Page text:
Most would agree that the on-going regeneration of Digbeth has helped turn the district into the city's home for all things cool and edgy. It's increasingly becoming the go-to place for the best in street food, art, culture and, of course, music.
In amongst the DIY workshops and graffiti-strewn walls, many of the old Victorian factories in this once heavily industrialised area have undergone exciting transformations. From derelict and disused, they've been resurrected to form a new part of city's creative scene.
Here are just some of the spaces that have been reborn and are helping to push forward the future of Birmingham’s culture.
Just five minutes walk from the Bullring is the now famous Custard Factory. A restored Victorian factory like most venues in Digbeth, the Custard Factory is well known for once being the home to custard powder makers, Bird’s Custard.
After its renovation in 1992, it became a hub for creatives and independent businesses, as well as a home to vintage clothes stores, skate shops, cafes and bars (such as Alfie Bird's).
There's also the small central lake where the loading bay originally was, and two permanent art installations – the iron dragon in the exterior of the Medicine Bar, and the huge sculpture by Tawny Gray made out of stone and vegetation.
The Custard Factory, Gibb Street, Birmingham, B9 4AA.
Part of the Custard Factory complex, this stunning location hosts everything from weddings and university balls, to corporate events and product launches. The studios themselves have several spaces to hire, and are also home to a permanent bar and coffee shop.
However, two of its most striking spaces are the Winter Garden and the Grand Gallery. The first – a licensed wedding venue – features sky-high ceilings, paintings and polished limestone floors. The latter is arguably even more stunning: originally built as a unitarian chapel in the 1870s, it has now been renovated as a striking inner-city venue, where Pre-Raphaelite paintings hang in both rooms, and the grand gallery is adorned with antique furniture, arch windows and towering high ceilings.
Fazeley Studios, 191 Fazeley Street, Digbeth, Birmingham, B5 5SE
Over the years The Rainbow Venues has rightly gained a reputation for transforming Birmingham's nightlife. The Warehouse, the Textile Factory and the Rainbow Pub are just a few of the spaces these guys are turning into the city's coolest spots.
A recent addition to the Rainbow Venues portfolio is the humongous Arena. First utilised for the Circoloco in the Arena party in 2012, this expanse of Digbeth wasteland was transformed from a building merchant's yard to host a bar and one of those terrifying fairground rides where you're flung into the sky attached to bungee ropes.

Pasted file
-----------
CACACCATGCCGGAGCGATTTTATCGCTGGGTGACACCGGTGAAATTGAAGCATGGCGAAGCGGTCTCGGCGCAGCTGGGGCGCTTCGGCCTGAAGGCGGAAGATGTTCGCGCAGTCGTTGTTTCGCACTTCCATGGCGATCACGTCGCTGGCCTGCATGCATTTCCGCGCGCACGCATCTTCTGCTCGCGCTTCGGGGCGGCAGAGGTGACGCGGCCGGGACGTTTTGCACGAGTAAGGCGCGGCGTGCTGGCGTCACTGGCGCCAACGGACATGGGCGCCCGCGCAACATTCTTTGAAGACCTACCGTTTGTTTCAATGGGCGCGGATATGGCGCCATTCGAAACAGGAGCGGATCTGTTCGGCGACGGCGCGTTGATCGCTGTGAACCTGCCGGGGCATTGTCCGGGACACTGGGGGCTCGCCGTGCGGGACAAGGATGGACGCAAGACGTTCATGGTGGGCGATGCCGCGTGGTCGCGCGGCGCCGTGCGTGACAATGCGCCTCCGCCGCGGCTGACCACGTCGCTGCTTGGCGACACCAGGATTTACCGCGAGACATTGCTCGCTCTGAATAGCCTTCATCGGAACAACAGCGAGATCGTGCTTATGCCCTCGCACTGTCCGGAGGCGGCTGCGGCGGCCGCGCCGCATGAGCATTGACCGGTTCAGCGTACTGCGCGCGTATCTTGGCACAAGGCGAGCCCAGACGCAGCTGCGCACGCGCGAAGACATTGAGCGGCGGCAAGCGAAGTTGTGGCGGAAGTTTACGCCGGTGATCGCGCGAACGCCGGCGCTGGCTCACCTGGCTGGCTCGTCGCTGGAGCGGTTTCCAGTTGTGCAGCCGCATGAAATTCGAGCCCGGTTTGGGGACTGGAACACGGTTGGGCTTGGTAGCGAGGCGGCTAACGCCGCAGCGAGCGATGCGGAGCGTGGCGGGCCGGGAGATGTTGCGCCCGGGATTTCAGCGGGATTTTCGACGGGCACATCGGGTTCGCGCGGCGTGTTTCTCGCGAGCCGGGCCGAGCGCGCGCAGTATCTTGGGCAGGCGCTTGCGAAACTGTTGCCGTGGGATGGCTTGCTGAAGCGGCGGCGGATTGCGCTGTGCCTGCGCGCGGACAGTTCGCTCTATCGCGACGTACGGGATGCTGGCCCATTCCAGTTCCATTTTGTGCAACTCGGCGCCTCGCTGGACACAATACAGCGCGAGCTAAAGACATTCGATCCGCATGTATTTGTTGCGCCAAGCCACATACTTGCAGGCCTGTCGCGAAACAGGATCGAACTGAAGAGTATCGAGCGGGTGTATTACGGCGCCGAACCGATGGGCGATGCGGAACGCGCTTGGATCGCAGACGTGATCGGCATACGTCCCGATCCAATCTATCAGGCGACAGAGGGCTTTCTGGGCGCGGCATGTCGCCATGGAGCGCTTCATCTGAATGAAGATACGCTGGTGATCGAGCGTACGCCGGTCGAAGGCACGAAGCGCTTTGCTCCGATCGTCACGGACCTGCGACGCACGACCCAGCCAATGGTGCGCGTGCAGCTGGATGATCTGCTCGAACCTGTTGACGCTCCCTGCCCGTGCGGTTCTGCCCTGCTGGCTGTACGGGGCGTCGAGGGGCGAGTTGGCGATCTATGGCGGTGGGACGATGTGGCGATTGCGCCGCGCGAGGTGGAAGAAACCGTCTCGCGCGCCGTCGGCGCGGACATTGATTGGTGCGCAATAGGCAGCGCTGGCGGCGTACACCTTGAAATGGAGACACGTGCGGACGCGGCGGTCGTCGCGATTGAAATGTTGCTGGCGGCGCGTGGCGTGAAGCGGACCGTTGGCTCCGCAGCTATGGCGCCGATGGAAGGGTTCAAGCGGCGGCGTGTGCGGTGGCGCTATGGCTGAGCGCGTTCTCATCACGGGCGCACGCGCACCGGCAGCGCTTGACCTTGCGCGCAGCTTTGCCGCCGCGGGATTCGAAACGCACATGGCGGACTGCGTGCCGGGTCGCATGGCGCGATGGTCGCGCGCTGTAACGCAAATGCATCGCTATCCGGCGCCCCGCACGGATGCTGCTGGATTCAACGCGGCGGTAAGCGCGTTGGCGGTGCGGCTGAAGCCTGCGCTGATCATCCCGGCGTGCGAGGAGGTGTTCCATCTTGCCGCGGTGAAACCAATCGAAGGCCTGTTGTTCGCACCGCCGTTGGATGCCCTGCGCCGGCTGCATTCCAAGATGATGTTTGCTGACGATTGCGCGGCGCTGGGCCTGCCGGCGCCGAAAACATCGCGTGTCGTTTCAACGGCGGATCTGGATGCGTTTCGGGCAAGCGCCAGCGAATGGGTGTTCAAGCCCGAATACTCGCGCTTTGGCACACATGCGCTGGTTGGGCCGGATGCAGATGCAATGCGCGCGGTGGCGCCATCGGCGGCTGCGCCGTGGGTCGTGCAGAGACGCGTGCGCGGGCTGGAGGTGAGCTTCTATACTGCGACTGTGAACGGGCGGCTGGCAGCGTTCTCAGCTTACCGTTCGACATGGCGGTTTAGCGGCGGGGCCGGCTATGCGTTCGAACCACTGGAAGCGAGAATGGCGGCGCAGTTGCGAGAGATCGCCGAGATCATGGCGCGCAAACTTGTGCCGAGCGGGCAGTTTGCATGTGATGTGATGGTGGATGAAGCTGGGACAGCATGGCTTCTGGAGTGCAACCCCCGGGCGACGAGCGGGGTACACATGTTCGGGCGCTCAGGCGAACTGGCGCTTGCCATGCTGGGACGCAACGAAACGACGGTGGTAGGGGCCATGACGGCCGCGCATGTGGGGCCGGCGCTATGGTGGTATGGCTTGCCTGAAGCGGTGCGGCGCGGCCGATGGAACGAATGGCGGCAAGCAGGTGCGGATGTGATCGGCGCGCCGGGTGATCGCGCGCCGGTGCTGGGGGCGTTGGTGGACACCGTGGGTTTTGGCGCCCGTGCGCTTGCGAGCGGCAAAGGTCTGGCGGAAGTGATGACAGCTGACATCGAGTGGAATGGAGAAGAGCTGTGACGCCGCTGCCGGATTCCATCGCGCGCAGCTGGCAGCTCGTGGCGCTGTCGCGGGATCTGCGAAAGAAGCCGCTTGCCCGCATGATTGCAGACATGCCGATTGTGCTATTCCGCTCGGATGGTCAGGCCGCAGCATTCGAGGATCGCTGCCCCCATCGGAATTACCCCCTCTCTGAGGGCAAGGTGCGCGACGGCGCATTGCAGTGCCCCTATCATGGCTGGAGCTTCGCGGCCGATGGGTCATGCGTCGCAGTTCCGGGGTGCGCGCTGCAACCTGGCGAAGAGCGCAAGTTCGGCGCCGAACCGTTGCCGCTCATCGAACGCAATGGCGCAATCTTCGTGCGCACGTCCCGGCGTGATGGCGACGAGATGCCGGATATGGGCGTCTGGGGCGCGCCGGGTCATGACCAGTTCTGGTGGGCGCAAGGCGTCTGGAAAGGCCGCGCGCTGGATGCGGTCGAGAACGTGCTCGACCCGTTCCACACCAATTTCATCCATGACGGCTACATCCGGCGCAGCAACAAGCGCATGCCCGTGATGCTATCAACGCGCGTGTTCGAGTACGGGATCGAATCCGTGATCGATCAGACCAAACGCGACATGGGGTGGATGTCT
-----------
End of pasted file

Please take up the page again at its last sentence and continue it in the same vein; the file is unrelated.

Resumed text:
The huge space may look excessive, however, when there are several thousand people packed in for some late-night/early-morning goings-on, there's still a lack of smoking benches.
Rainbow Venues, 160 Digbeth High Street, Digbeth, Birmingham, B12 0LD.
Built in a space under an old railway arch, this is another atmospheric industrial space, complete with a DJ booth lit up by a huge star-shaped spotlight and a bar stocked with some very fine spirits and whiskeys.
While the Spotlight bar is open late with drinks, food and accompanied by lively resident DJs, the party often continues at Spotlight's aptly named neighbour and event space, NextDoor.
Spotlight and NextDoor, Lower Trinity Street, Birmingham, B9 4AG.
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Located on Floodgate Street, Boxxed continues what Custard Factory and Creative Quarter set in motion.
This 10,000 square foot converted warehouse hosts everything from club nights, such as Ouse and Magic Door, to a Hot Tub Cinema and Sneaks&Peaks – a daytime event selling sneakers, showcasing graffiti artists, and BMX and skateboarding.
With visible trussing and exposed brick walls, it's difficult to forget that this unit once played an essential part in the manufacturing and distributing in Birmingham's industrial centre - although it probably didn't have a life-sized triceratops back then.
Boxxed, 104-108 Floodgate Street, Birmingham, B5 5SR.
Suspended from the ceiling of this once abandoned warehouse are hundreds of florescent lights, criss crossing above the heads of the shufflers and swingers below. Featuring Digbeth’s trademark open brickwork throughout the venue, the open-air smoking terrace is seated very comfortably among the railway arches that thread their way through Digbeth.
Lab 11, Trent Street, Birmingham, B5 5NL.
The entrance to Amusement 13 is as unsuspecting as most clubs in Digbeth – those without prior knowledge probably wouldn't even know it was there. That is, if the two bouncers hovering by the door in black bomber jackets weren't there.
As a relatively new edition to the Digbeth collective, this place features exposed brick walls, florescent paintings and cutting-edge visuals. As a 'pop up' club, it only opens on Fridays and Saturdays, but is occasionally home to the 'adult soft play' (and frequent sell out) club nights, Regression Sessions.
Amusement 13, 71 Kent Street, Birmingham, B5 6RD.
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